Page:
RGBHV just means breaking out the tiny coax that is actually in a typical HD15 cable so that you can interface it with individual cables that have far lower loss over long distances.

The usual cable of choice for long distance RGBHV is quad shielded RG6 with the largest possible solid copper center conductor, which is usually 18 gauge. You may have to look around to avoid a cable with a steel core.

Most better video splitter and distribution amps have some selectable gain to partially overcome line losses, but long runs of HD15 cable have so much loss that it is hard to overcome.

Quote:


Is this what I need with an HD15 Adapter for one end??
 http://www.ramelectronics.net/audio-video/video-cables/hdtv-  projector-cables/rgbhv-cables/rgbhv-cable-5-bnc-to-5-bnc-556 11/prod55611.html



Interesting - same ad and source that I ordered my RBGHV adapters from. The key is to make the adaptor cables as short as is reasaonbly possible (usually 6') so that you get the video into the RGBHV low-loss RG6 cables.  

Make sure that each of the 5 cables is as exactly the same length. I laid out my RGBHV cable package in the longest hallway in the church, and also checked the length markers on the RG6 cable to ensure that each cable was the same length within a few inches.

Compression BNC connectors are probably the easiest to use for termination. You'll probably end up with a handful of gender menders in the system because the BNC connectors tend to be just one sex.

Also, if you run the cable in a drop ceiling, or attic, make sure that the cable is plenum rated. Otherwise, put it into steel conduit. Conduit is pretty easy to work with if you can avoid having to bend it.
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Brad Weber

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Re: 16:9 vs 4:3
« Reply #11 on: December 18, 2008, 12:35:07 pm »

Arnold B. Krueger wrote on Thu, 18 December 2008 10:27

Most better video splitter and distribution amps have some selectable gain to partially overcome line losses, but long runs of HD15 cable have so much loss that it is hard to overcome.

Some RGBHV DAs do have output gain adjustments but I believe that most VGA distribution amplifiers are fixed unity gain devices.  Also, be careful not to confuse peaking or equalization with gain.  Peaking or cable equalization/compensation adjustments can help offset that losses over long runs are greater at higher frequencies and are often sufficient for reasonable length runs with good cable but they are not an overall gain adjustment.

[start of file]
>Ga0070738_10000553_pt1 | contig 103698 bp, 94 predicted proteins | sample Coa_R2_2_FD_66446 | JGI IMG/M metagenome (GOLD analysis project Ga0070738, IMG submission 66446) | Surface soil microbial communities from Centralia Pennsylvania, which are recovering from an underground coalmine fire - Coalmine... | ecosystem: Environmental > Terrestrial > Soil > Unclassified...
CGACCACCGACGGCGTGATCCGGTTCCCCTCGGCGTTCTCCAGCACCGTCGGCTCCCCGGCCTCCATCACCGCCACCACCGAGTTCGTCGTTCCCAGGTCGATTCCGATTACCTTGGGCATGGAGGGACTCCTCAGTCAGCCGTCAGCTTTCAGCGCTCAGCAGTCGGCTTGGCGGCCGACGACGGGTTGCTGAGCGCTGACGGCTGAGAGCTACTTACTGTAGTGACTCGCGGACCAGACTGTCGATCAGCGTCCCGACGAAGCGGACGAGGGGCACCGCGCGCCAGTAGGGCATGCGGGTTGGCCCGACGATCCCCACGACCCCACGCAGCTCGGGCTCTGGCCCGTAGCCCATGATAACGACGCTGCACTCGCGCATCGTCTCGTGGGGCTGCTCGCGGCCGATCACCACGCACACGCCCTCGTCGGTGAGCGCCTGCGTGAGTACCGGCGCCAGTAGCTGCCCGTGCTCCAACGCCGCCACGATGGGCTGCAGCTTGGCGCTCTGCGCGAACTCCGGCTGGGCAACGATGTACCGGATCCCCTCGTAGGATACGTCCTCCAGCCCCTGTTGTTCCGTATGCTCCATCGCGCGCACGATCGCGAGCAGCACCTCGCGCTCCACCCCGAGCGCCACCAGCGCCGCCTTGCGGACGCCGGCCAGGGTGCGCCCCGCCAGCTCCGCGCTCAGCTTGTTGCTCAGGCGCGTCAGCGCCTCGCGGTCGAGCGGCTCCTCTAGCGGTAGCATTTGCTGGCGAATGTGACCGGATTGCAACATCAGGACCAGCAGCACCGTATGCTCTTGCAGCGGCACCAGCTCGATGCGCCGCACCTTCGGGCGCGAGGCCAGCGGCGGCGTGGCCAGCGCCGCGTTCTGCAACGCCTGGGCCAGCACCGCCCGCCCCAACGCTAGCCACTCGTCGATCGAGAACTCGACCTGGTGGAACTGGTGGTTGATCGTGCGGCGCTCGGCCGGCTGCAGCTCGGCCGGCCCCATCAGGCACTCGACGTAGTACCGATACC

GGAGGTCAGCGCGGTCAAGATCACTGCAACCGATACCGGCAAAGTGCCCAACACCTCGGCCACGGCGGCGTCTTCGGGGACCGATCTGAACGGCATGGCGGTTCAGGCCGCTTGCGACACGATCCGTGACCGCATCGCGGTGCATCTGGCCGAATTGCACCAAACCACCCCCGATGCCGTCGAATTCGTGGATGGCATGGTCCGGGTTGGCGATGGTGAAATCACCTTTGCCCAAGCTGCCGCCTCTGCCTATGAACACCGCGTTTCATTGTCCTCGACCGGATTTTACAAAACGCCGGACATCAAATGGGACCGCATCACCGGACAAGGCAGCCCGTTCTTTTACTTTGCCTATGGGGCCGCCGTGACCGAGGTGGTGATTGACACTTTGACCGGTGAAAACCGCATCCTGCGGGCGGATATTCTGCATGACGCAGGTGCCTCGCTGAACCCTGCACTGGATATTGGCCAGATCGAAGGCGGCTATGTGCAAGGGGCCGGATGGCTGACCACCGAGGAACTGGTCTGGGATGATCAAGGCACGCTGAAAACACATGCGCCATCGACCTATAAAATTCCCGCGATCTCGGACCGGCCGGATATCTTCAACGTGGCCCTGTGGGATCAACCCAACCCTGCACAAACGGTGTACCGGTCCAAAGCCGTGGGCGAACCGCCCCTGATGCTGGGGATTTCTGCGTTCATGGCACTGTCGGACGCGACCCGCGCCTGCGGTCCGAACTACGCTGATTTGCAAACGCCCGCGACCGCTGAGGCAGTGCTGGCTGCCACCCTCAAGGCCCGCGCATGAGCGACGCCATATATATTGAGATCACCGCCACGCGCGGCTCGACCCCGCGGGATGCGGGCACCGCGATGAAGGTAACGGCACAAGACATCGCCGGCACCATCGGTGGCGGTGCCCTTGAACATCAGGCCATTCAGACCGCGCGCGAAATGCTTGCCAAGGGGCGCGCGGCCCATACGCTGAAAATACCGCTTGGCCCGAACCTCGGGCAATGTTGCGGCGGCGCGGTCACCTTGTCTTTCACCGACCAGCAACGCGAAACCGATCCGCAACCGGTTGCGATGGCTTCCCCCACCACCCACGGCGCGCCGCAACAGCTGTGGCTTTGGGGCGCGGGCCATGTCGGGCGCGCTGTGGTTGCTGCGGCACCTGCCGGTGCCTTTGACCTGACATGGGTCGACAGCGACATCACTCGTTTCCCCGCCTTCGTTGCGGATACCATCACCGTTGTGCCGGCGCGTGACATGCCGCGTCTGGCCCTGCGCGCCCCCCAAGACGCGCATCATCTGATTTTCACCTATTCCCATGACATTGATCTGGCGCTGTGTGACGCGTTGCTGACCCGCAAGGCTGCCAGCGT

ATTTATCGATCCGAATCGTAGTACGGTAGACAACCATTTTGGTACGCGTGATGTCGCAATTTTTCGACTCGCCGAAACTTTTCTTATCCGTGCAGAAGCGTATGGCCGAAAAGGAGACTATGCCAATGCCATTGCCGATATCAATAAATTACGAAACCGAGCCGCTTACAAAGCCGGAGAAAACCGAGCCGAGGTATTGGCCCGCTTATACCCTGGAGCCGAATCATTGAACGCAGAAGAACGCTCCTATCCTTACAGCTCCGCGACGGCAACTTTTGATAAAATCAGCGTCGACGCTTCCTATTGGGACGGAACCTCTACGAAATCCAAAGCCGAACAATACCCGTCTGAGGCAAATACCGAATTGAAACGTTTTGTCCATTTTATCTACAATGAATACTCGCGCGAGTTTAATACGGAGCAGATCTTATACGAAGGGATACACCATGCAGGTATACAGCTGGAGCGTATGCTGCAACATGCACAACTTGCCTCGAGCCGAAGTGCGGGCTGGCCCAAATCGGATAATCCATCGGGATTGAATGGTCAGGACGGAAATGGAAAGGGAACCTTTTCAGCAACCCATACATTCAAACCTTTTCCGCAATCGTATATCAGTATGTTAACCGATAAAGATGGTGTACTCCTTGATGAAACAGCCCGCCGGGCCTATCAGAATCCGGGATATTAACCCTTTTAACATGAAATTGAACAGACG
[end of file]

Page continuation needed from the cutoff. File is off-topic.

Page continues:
Unless you really want or need to have a custom length cable or cannot install a pre-terminated cable due to the size of the connectors and how the cable has to run or other limitations, then a pre-terminated cable makes more sense than trying to terminate the cable yourself.  Not only can termination equipment be expensive, but you also need to use the right connectors for that particular cable and so on, unless you terminate cables on a regular basis it is usually easier and less expensive to use pre-terminated cable.
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Brad Weber
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Kristian Stevenson

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Re: 16:9 vs 4:3
« Reply #12 on: December 18, 2008, 07:25:27 pm »

Yeah My DA is the FSR CDA-4 which has an adjustable gain on it. I am going to have to run the cable across the ceiling along a steel truss so I gues I need the plenum cable. I would like to find a good deal but I also want the picture to look nice so if you guys could point me to 100' of "good" 5-wire plenum, pre-terminated cable witht eh BNC ends, that would be helpful because me searching around google for the best deals often yields some crappy results...lol
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Brian Kent Tennyson

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Re: 16:9 vs 4:3
« Reply #13 on: December 19, 2008, 11:00:20 am »

Find  reputable dealer and he can probably make up the cable you need out of his stock. If not he can order it from Liberty Wire for you, at whatever length you need. Cable is NOT an area you want to go cheap on.

remember if the cable is to long you can always coil it, but you can't stretch it if it's to short.
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Kristian Stevenson

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Re: 16:9 vs 4:3
« Reply #14 on: December 19, 2008, 10:43:45 pm »

yeah i am sure that 100ft is long enough. thats what we've got running to it now and it is a little too long. But i don't think 75' will cut it.